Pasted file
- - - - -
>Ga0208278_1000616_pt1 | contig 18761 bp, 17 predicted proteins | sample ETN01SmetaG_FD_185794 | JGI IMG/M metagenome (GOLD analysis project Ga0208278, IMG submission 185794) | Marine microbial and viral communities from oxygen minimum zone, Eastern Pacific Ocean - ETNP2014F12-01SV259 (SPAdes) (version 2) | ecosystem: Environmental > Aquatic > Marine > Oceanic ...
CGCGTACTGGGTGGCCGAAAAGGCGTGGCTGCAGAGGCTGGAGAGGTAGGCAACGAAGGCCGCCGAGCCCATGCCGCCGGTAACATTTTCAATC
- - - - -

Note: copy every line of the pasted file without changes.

>Ga0208278_1000616_pt1 | contig 18761 bp, 17 predicted proteins | sample ETN01SmetaG_FD_185794 | JGI IMG/M metagenome (GOLD analysis project Ga0208278, IMG submission 185794) | Marine microbial and viral communities from oxygen minimum zone, Eastern Pacific Ocean - ETNP2014F12-01SV259 (SPAdes) (version 2) | ecosystem: Environmental > Aquatic > Marine > Oceanic ...
CGCGTACTGGGTGGCCGAAAAGGCGTGGCTGCAGAGGCTGGAGAGGTAGGCAACGAAGGCCGCCGAGCCCATGCCGCCGGTAACATTTTCAATC